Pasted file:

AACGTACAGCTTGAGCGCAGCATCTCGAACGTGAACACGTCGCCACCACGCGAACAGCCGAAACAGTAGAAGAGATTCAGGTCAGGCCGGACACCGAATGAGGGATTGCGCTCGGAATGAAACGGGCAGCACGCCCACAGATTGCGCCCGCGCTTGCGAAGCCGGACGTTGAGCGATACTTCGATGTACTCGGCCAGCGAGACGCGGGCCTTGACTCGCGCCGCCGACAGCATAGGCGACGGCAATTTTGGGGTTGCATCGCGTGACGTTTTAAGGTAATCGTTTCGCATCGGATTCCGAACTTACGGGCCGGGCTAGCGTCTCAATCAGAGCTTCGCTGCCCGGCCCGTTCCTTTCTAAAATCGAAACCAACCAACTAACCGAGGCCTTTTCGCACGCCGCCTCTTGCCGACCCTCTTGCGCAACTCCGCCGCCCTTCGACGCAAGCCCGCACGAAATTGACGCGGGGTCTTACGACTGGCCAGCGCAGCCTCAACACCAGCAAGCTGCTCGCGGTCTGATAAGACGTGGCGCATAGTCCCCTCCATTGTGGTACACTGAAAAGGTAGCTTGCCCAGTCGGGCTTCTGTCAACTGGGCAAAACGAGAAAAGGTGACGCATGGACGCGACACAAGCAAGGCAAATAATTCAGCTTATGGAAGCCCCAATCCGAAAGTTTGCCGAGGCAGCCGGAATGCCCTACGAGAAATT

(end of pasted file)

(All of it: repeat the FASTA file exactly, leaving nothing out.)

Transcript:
AACGTACAGCTTGAGCGCAGCATCTCGAACGTGAACACGTCGCCACCACGCGAACAGCCGAAACAGTAGAAGAGATTCAGGTCAGGCCGGACACCGAATGAGGGATTGCGCTCGGAATGAAACGGGCAGCACGCCCACAGATTGCGCCCGCGCTTGCGAAGCCGGACGTTGAGCGATACTTCGATGTACTCGGCCAGCGAGACGCGGGCCTTGACTCGCGCCGCCGACAGCATAGGCGACGGCAATTTTGGGGTTGCATCGCGTGACGTTTTAAGGTAATCGTTTCGCATCGGATTCCGAACTTACGGGCCGGGCTAGCGTCTCAATCAGAGCTTCGCTGCCCGGCCCGTTCCTTTCTAAAATCGAAACCAACCAACTAACCGAGGCCTTTTCGCACGCCGCCTCTTGCCGACCCTCTTGCGCAACTCCGCCGCCCTTCGACGCAAGCCCGCACGAAATTGACGCGGGGTCTTACGACTGGCCAGCGCAGCCTCAACACCAGCAAGCTGCTCGCGGTCTGATAAGACGTGGCGCATAGTCCCCTCCATTGTGGTACACTGAAAAGGTAGCTTGCCCAGTCGGGCTTCTGTCAACTGGGCAAAACGAGAAAAGGTGACGCATGGACGCGACACAAGCAAGGCAAATAATTCAGCTTATGGAAGCCCCAATCCGAAAGTTTGCCGAGGCAGCCGGAATGCCCTACGAGAAATT